Unlike sterling silver, which tends to tarnish easily, Argentium silver is highly tarnish resistant. It can still tarnish but this would be under extreme conditions. Testing has demonstrated that Argentium 932 is about 7 times harder than sterling silver and Argentium 960 is about 8 times harder.
What this translates into for the jewelry buyer is lower maintenance and more shine and luster. It’s much easier to keep Argentium silver jewelry looking reflective and shiny.
Argentium Silver vs. Sterling Silver – Color
Argentium silver is white in color than sterling silver. In fact, it’s whiter than all other silver-hued metals, including platinum, rhodium and white gold. It’s also brighter than sterling and stands out with its luster.
This means that Argentium silver will never need to be plated as it already has out-whited all the other white metals.
Notice the white hue of this Argentium silver bangle. See it here.
Argentium Silver vs. Sterling Silver – Antibacterial and Hypoallergenic Nature
Unlike sterling silver which can sometimes contain nickel or other metals that cause reactions, Argentium silver is hypoallergenic and anti-bacterial. There have not been any reports so far about allergic reactions caused by Argentium silver and it’s unlikely that this will ever happen.
Argentium Silver vs. Sterling Silver – Firestain Resistance
Firestain, also called firescale, refers to the dark marks that can be seen on sterling silver objects when it’s been heated.
This happens when the copper in the sterling silver alloy oxidizes and appears on the surface as a stain. While this isn’t a major issue for the consumer, it makes working with sterling silver difficult for jewelry makers.
The stain can be removed but involves a lot of chemicals, time and labor.
Argentium silver is resistant to firestaining and takes out all that extra work required to remove a firestain. This makes Argentium silver environmentally-friendly as well as it reduces the need to remove or plate over the firescale.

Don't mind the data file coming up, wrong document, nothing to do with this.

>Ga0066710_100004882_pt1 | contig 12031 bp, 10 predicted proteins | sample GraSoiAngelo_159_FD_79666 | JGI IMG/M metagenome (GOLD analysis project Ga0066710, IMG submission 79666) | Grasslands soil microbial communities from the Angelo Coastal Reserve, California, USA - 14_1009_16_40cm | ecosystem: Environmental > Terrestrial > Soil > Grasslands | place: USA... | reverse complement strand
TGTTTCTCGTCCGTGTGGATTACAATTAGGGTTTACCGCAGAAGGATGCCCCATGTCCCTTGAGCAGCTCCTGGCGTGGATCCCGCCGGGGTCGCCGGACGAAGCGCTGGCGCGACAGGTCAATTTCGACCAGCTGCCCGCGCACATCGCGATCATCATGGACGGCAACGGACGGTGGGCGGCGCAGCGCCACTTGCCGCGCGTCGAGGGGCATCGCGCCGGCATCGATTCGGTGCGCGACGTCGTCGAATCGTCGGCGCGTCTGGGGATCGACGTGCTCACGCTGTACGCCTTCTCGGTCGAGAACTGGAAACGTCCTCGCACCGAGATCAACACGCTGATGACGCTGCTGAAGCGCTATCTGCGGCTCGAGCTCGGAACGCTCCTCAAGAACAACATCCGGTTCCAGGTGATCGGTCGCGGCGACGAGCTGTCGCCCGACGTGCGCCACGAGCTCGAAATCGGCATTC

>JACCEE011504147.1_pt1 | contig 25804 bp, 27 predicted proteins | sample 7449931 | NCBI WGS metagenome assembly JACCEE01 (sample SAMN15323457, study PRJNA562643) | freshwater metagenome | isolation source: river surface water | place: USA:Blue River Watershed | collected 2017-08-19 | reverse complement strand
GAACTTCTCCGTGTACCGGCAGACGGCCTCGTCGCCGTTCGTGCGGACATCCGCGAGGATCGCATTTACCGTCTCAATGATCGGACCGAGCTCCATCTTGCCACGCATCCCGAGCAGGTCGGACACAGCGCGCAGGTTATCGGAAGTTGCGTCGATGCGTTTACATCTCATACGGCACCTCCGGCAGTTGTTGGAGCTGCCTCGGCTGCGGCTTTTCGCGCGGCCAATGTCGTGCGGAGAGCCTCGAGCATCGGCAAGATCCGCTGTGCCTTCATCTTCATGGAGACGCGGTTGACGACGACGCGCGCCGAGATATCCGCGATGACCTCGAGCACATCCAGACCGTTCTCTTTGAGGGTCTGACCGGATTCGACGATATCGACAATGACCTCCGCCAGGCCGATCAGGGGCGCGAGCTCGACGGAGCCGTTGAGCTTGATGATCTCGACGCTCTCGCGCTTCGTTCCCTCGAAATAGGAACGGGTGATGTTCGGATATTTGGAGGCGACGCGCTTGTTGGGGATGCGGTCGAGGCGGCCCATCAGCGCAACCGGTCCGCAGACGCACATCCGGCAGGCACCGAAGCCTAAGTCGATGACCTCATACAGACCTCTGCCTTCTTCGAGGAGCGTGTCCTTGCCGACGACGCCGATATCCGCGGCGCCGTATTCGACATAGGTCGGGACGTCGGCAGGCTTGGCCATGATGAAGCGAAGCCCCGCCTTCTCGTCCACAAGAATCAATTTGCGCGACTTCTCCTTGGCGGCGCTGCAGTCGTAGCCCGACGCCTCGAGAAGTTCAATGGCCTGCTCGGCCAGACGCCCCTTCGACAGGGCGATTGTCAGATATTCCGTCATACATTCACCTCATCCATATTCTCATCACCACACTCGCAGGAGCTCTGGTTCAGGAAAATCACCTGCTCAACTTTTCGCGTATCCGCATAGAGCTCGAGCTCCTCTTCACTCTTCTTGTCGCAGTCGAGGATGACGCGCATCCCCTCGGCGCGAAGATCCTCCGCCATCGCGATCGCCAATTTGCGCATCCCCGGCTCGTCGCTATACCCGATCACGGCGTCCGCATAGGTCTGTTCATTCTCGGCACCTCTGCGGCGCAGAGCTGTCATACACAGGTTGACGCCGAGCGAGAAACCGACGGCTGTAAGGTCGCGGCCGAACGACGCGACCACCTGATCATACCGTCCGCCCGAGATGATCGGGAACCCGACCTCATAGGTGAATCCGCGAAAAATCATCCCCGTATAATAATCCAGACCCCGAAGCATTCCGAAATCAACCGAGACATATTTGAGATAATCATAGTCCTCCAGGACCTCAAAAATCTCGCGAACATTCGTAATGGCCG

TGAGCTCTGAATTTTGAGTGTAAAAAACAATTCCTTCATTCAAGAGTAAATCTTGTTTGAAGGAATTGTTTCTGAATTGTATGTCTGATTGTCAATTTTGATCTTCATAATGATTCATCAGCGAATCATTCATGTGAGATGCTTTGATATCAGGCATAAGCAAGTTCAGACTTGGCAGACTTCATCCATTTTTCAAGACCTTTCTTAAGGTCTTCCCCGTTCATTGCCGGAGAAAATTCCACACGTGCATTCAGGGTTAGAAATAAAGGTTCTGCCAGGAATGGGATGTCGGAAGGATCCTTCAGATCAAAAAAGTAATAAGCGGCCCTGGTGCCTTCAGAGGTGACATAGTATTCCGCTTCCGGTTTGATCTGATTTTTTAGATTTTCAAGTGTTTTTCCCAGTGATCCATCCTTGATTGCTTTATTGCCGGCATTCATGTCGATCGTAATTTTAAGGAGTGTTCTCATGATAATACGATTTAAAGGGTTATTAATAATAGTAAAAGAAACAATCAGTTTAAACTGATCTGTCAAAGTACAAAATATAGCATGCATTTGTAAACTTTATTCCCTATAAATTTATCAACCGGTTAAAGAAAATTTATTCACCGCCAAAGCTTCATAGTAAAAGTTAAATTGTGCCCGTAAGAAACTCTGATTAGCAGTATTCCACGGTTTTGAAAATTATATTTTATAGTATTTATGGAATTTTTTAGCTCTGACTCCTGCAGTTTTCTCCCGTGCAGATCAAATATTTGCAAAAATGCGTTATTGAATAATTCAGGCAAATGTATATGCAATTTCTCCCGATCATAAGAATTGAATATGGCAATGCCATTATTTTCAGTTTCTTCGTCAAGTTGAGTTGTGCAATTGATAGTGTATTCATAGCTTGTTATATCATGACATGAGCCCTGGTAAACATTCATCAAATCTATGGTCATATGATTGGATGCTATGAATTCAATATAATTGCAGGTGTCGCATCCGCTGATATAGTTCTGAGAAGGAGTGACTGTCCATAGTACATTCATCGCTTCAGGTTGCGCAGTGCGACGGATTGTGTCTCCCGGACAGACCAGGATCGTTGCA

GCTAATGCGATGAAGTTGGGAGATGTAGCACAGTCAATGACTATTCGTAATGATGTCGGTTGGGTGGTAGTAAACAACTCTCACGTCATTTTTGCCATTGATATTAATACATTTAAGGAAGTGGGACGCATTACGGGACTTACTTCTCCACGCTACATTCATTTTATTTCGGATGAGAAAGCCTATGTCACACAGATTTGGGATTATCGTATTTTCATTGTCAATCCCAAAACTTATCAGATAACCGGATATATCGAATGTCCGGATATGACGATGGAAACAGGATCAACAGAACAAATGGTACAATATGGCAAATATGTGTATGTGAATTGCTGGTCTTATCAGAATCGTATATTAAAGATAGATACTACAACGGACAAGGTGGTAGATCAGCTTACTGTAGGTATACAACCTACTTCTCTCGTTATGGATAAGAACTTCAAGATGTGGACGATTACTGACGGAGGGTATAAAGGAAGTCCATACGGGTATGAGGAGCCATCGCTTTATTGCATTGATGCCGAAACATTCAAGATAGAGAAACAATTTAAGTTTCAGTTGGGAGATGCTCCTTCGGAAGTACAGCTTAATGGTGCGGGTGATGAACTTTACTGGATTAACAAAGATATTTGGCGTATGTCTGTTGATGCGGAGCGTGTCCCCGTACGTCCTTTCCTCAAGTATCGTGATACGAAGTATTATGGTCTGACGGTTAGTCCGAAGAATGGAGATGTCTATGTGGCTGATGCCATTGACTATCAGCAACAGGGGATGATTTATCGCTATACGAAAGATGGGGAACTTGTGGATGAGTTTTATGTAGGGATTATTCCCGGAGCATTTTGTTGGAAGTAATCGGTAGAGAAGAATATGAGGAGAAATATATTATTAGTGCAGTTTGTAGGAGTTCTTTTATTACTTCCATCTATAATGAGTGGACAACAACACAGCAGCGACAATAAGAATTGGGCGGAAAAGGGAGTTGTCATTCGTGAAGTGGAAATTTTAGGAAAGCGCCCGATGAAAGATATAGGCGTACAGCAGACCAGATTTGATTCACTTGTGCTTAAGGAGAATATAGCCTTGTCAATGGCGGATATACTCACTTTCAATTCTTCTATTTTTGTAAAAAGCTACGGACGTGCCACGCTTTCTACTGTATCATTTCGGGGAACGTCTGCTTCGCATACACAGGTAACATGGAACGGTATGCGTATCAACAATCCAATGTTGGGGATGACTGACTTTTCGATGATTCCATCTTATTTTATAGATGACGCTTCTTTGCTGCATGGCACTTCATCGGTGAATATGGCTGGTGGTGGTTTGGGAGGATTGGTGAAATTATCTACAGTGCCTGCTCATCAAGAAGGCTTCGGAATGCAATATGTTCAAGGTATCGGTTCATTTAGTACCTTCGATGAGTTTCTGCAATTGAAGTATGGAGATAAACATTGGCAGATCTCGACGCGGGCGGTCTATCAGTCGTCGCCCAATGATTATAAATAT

Argentium Silver vs. Sterling Silver – Price
Needless to say, with all these benefits come a higher price. Argentium silver is more expensive than sterling for a number of reasons.
Firstly, the company has to maintain the quality, patents and trademarks of Argentium silver, all of which requires ongoing costs.
Secondly, the alloy itself is more valuable as it contains germanium, which is a costly metal, and more silver.
However, regardless of the higher price, the benefits of Argentium silver make it an excellent alternative to sterling silver.
Where Can You Buy Argentium Silver Jewelry?
Example of Argentium Silver Pendant. See it here.
Many retailers sell silver jewelry made of Argentium silver and they will list this in their product description. If purchasing on a site like Amazon or Etsy, you’ll find some beautiful, artisan Argentium silver jewelry pieces. These are generally well-crafted and reasonably priced.
Always purchase from a trusted and reputable retailer and ask about the alloy specifically if you have doubts. They should be able to answer your questions on Argentium silver and have an understanding of the specifics of the metal.